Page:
2. Beta Testing: This is done at the customer's site by the customer in the open environment. The presence of the developer, while performing these tests, is not mandatory. This is considered to be the last step in the software development life cycle as the product is almost ready.


Compliance Testing: This checks whether the system was developed in accordance with standards, procedures, and guidelines.

Parallel Testing: Parallel testing is done by comparing results from two different systems like old vs new or manual vs automated.

Usability Testing: This is also known as 'Testing for User Friendliness'. It checks the ease of use of an application.

Smoke Testing: It is used to check the testability of the application, and is also called 'Build Verification Testing or Link Testing'. That means, it checks whether the application is ready for further testing and working, without dealing with the finer details.

Black Box Testing: It explains the process of giving the input to the system and checking the output, without considering how the system generates the output. It is also known as Behavioral Testing.

Sanity Testing: Sanity testing checks for the behavior of the system. This is also called Narrow Regression Testing.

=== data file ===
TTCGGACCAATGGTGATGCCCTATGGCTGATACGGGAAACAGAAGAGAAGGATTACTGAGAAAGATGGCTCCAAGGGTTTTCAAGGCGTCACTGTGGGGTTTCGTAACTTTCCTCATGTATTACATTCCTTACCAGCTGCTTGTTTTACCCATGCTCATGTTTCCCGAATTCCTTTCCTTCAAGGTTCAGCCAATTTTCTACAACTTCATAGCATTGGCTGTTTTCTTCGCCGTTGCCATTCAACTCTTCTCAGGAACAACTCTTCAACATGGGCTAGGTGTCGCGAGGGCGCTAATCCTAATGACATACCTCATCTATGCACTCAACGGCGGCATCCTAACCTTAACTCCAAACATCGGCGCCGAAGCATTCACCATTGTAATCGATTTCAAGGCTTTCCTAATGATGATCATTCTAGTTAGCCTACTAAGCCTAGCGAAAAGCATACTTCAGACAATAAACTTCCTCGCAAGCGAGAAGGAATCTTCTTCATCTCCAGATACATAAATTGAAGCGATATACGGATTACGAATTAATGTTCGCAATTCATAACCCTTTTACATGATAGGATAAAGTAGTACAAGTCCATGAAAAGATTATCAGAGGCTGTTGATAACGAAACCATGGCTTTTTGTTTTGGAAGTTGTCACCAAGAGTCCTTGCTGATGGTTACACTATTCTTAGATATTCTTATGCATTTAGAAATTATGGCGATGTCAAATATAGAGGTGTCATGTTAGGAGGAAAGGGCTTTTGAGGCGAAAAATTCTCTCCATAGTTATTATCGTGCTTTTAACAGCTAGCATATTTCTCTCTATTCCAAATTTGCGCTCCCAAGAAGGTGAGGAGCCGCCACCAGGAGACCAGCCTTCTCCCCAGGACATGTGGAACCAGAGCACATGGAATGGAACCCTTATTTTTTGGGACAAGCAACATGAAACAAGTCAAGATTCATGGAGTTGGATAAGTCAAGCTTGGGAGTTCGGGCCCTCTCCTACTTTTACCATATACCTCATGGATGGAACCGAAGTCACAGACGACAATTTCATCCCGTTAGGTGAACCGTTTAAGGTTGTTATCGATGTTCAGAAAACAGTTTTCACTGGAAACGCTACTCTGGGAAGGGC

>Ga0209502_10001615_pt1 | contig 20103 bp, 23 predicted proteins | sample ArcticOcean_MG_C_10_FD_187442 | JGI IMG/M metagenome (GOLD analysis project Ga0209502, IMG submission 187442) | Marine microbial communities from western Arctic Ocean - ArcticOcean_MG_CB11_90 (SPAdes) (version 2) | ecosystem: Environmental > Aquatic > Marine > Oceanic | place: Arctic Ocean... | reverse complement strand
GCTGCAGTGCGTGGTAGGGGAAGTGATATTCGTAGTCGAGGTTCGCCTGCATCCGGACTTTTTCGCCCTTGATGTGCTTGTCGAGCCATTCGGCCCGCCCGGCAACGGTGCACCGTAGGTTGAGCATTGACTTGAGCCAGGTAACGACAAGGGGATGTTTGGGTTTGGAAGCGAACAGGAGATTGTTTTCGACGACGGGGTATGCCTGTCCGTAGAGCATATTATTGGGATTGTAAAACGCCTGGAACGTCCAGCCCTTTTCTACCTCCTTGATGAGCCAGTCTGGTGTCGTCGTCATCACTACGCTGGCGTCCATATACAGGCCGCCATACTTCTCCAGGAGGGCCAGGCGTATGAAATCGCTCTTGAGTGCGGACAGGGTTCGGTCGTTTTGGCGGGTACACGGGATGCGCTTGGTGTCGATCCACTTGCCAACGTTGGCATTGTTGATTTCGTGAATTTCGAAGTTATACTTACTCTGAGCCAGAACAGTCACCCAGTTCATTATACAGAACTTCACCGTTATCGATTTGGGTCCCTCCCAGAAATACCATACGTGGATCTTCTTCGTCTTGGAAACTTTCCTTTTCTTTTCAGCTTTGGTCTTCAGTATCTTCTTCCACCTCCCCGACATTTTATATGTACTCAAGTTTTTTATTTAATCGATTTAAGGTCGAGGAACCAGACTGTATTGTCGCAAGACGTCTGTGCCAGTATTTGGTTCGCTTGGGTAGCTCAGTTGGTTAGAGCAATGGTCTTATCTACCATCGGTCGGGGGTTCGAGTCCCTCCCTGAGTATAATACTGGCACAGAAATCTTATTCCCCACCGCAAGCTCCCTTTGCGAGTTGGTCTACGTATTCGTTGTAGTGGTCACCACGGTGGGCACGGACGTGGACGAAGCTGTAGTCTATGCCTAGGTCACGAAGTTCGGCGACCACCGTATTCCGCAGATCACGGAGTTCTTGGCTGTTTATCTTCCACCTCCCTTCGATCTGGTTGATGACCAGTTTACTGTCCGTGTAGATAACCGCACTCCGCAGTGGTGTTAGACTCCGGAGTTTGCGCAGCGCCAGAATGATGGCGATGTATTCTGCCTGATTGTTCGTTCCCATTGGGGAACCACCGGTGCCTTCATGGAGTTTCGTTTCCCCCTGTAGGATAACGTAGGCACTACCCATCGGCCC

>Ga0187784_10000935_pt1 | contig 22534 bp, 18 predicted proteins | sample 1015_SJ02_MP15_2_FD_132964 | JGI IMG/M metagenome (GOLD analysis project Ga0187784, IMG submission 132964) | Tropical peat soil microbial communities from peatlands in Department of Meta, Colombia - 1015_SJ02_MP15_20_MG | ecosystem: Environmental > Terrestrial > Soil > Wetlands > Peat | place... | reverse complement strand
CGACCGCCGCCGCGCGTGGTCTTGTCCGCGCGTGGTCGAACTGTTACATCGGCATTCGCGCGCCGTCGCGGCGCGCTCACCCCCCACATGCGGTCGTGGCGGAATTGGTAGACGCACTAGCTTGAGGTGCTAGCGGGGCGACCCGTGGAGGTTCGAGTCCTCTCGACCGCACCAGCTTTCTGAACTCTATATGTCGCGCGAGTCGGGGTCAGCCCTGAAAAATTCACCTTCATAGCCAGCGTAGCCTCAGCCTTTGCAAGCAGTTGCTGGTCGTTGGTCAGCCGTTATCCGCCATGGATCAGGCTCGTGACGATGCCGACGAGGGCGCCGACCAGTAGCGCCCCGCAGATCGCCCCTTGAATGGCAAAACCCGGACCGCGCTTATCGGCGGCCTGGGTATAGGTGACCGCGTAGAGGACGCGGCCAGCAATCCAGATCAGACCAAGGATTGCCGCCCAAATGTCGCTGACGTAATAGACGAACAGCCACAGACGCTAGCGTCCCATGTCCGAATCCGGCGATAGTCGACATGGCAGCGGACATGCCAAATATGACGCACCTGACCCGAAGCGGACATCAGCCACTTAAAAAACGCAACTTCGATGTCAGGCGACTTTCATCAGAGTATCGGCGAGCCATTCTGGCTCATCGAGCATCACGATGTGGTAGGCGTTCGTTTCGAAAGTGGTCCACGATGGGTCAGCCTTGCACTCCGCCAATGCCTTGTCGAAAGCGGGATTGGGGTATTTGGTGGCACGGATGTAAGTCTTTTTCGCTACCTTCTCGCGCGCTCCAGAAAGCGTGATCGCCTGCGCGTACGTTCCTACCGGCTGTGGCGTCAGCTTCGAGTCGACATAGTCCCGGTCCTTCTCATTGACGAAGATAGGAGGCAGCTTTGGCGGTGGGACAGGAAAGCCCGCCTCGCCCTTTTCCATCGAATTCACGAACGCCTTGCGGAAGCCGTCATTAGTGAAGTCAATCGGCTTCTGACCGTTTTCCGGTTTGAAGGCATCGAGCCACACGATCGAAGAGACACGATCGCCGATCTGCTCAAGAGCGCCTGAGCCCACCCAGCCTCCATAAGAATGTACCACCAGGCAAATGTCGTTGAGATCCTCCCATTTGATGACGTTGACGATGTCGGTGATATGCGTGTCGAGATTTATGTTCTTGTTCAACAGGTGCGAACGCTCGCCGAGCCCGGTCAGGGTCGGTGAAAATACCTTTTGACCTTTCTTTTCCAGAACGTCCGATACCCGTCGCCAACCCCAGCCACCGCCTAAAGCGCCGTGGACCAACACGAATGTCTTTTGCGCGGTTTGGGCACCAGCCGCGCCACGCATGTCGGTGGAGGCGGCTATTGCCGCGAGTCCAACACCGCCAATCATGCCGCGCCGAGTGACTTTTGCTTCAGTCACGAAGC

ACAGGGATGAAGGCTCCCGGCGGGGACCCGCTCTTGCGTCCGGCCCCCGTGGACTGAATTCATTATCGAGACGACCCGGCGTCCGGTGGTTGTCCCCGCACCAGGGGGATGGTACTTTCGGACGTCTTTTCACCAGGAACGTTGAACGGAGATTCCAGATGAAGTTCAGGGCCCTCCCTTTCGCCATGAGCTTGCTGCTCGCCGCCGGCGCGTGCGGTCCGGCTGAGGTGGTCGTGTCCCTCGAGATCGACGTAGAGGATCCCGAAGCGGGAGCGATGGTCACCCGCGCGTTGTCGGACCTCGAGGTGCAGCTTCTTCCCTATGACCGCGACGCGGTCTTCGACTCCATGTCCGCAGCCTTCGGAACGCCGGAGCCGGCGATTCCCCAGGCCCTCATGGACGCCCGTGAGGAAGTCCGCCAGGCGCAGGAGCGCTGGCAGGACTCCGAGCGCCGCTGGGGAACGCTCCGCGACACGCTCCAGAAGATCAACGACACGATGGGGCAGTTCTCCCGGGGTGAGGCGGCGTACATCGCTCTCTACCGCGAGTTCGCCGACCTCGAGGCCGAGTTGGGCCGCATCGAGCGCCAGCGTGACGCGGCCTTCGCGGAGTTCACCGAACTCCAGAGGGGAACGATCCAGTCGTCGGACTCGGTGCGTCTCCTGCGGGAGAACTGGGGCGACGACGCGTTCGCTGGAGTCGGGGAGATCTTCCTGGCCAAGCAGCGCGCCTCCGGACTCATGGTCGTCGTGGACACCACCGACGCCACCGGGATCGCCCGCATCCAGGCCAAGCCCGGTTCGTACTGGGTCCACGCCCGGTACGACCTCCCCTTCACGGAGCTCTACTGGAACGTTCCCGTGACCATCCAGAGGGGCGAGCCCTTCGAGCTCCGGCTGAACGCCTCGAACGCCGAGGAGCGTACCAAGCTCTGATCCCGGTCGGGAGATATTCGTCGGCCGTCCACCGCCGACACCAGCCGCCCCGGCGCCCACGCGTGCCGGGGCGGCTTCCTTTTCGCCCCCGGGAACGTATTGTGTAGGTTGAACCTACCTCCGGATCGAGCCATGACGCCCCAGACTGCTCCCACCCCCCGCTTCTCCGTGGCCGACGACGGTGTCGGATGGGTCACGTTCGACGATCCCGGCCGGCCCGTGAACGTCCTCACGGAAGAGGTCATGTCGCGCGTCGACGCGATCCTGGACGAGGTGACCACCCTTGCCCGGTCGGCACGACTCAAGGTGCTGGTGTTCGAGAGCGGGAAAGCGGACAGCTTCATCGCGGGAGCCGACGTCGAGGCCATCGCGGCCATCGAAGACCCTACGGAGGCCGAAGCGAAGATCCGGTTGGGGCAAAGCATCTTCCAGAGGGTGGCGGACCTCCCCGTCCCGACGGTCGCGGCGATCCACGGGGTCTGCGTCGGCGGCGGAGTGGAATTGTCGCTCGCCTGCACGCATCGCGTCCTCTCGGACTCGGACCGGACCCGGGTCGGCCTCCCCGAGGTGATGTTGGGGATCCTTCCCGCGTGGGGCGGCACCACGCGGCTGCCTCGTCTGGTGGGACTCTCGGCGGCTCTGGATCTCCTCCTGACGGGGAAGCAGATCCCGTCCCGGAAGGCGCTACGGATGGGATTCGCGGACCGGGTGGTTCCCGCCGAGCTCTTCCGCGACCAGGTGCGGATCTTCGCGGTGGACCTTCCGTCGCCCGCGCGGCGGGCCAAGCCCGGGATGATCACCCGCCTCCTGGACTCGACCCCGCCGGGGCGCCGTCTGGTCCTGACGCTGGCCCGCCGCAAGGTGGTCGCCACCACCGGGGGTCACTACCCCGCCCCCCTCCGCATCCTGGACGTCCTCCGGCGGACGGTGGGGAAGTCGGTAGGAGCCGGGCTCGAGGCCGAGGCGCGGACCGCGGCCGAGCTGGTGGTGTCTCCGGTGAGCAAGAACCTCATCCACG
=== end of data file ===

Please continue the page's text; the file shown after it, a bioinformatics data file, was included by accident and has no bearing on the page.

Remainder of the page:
Recovery Testing: Recovery testing is very necessary to check how fast the system is able to recover against any hardware failure, catastrophic problems or any type of system crash.

Installation Testing: This type of software testing identifies the ways in which installation procedure leads to incorrect results.

Compatibility Testing: Compatibility testing determines if an application under supported configurations performs as expected, with various combinations of hardware and software packages.

Configuration Testing: This testing is done to test for compatibility issues. It determines minimal and optimal configuration of hardware and software, and determines the effect of adding or modifying resources such as memory, disk drives, and CPU.

Error-Handling Testing: This determines the ability of the system to properly process erroneous transactions.